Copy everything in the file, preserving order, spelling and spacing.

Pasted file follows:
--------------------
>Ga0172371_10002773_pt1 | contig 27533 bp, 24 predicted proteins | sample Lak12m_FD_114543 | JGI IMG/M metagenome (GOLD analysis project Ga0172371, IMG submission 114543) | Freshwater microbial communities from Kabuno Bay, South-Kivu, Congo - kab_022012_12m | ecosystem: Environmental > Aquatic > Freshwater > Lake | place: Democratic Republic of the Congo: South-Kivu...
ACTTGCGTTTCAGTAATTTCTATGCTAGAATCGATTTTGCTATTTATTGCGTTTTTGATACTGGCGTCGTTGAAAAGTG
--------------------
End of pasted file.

>Ga0172371_10002773_pt1 | contig 27533 bp, 24 predicted proteins | sample Lak12m_FD_114543 | JGI IMG/M metagenome (GOLD analysis project Ga0172371, IMG submission 114543) | Freshwater microbial communities from Kabuno Bay, South-Kivu, Congo - kab_022012_12m | ecosystem: Environmental > Aquatic > Freshwater > Lake | place: Democratic Republic of the Congo: South-Kivu...
ACTTGCGTTTCAGTAATTTCTATGCTAGAATCGATTTTGCTATTTATTGCGTTTTTGATACTGGCGTCGTTGAAAAGTG